PROJECTOR REVIEWS

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Ultimate AV Staff Posted: Dec 20, 2006 0 comments

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Thomas J. Norton Posted: Mar 01, 2010 0 comments
Price: $3,699 At A Glance: Excellent video processing • Superior adjustability • Blacks to die for

Epson’s broad lineup of PowerLite home theater projectors can be a bit confusing, but the important point is that it splits into two parallel lines. At the top are the Pro Cinema models, and just below them are the Home Cinema designs. They track each other closely in performance, but the Pro Cinema versions offer a few extra features. These include an aspect-ratio setting for anamorphic projection on a 2.35:1 screen (the anamorphic lens required to use this is not included, and I didn’t test this feature). They also include ISFccc Day and Night modes, a spare lamp, a longer warranty, and a black case (the Home Cinema versions are white). At the top of the line, and our subject here, is the Pro Cinema 9500 UB.

Description
In appearance, the PowerLite Pro Cinema 9500 UB—one of the few projectors that is currently THX certified—closely resembles last year’s Epson flagship, the Pro Cinema 7500 UB. Its Fujinon zoom lens has a throw-distance range of 9.8 to 20.9 feet for a 100-inch (diagonal) 16:9 screen. The horizontal and vertical lens-shift controls, located at the top front of the case, have convenient mid-setting detents that make it easy to find the neutral settings. Lens shift, zoom, and focus are all manual.

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Kris Deering Posted: Mar 03, 2011 1 comments

Performance
Features
Ergonomics
Value
Price: $3,199 At A Glance: Class-leading features • Anamorphic lens compatibility • Incredible value

Still Defining Value

It’s truly amazing the kinds of values you can find in home theater today. When I first got into this hobby in the mid-’90s, most frontprojection systems were bulky and expensive. But with projectors like the Epson PowerLite Pro Cinema 9700 UB, consumers can have truly outstanding front projection for the cost of a higher-end flat-panel HDTV, something that was unheard of even a few years ago. And the value isn’t the only thing to get excited about. Epson includes some very cool features in this gem, including THX certification, anamorphic lens compatibility, and a host of video processing features.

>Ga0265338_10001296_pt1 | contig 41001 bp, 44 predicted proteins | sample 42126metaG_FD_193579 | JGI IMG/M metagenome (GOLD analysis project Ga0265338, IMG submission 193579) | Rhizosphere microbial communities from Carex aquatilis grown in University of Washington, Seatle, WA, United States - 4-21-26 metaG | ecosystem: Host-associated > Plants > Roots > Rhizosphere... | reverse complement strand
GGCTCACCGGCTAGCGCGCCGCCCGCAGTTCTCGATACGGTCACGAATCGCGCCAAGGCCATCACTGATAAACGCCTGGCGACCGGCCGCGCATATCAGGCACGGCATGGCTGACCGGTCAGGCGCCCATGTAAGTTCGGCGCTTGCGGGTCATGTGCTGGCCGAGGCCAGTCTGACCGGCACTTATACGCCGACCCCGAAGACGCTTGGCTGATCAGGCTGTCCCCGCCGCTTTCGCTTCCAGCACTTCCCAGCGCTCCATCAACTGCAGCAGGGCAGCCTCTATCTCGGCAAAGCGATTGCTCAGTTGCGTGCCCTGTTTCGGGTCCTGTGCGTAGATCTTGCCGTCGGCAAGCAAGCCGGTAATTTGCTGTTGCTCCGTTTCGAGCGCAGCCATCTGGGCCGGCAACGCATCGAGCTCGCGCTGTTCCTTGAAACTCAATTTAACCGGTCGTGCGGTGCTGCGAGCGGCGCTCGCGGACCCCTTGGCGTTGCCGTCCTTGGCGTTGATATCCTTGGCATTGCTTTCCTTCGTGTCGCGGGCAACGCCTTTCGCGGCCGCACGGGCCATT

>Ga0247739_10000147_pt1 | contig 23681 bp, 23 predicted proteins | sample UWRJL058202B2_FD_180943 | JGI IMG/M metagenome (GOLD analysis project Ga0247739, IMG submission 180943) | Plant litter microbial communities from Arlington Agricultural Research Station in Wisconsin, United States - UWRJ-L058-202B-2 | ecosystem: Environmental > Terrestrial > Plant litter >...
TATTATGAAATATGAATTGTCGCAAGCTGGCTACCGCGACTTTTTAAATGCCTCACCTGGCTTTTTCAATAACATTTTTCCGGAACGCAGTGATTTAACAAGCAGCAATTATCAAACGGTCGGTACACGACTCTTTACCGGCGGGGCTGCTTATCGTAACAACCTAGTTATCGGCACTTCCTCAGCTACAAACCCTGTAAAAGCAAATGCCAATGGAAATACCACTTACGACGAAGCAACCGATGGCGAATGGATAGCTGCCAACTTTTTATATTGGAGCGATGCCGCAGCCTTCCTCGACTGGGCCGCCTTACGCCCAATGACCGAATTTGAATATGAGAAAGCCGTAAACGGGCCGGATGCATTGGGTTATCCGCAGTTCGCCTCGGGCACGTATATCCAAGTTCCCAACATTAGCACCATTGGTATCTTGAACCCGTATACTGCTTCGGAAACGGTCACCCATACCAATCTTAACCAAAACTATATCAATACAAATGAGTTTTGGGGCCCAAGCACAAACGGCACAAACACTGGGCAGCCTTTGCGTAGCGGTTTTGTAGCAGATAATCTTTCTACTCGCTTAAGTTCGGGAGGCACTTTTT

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Kris Deering Posted: Oct 29, 2015 10 comments

2D Performance
3D Performance
Features
Ergonomics
Value
PRICE $8,000

AT A GLANCE
Plus
Laser light engine
HDCP 2.2 compliance
Excellent contrast and accuracy
UHD color support
Minus
Not true 4K
Pricey
Contrast not quite up to lofty claims

THE VERDICT
Few projectors can compete with Epson’s first salvo in the reflective LCD market, and the company’s laser engine delivers bright images with flagship-level contrast and accuracy.

Last year’s CEDIA Expo was a bit of a buzzkill for projectors. We continued to see a dropoff in the number of manufacturers, and two of the biggest names in consumer projectors, Sony and JVC, both decided to forgo new models altogether. But that didn’t stop Epson from unveiling one of the most exciting projectors I’ve seen in years, the PowerLite Pro Cinema LS10000. Not only is it unlike any previous Epson model, but it’s also the first laser-driven home theater projector I’ve seen—and at a sub-$10,000 price point. But can it compete with the juggernauts from Sony and JVC at these higher price levels? Let’s find out.

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Peter Putman Posted: Jan 22, 2003 0 comments

Epson's entrance into the home-theater projector arena has long been anticipated. For years, Epson has had the best color-management system of any maker of LCD projectors, and their ability to tame the uneven spectral output of short-arc metal-halide lamps has been impressive.

Al Griffin Posted: Sep 02, 2016 1 comments

2D Performance
3D Performance
Features
Ergonomics
Value
PRICE $3,999

AT A GLANCE
Plus
Crisp “4K Enhanced” picture
Ultra HD and HDR compatible
Impressive 3D performance
Minus
Some motor noise with Auto Iris active
High fan noise in certain picture modes

THE VERDICT
Epson’s Ultra HD and HDR-compatible 3D LCD projector delivers a compelling mix of performance and features for its $3,999 price.

With 4K/Ultra HD quickly taking over as the default resolution for new TVs, it seems ironic that projectors, the display type that would most benefit from 4K resolution, have been slower to transition to the new format. Sony is the only manufacturer to introduce 4K-res projectors aimed at the general home theater market, and with the cost of entry for those models stuck in the $10,000-plus range, it’s clear that 4K projection has a way to go before it becomes mainstream.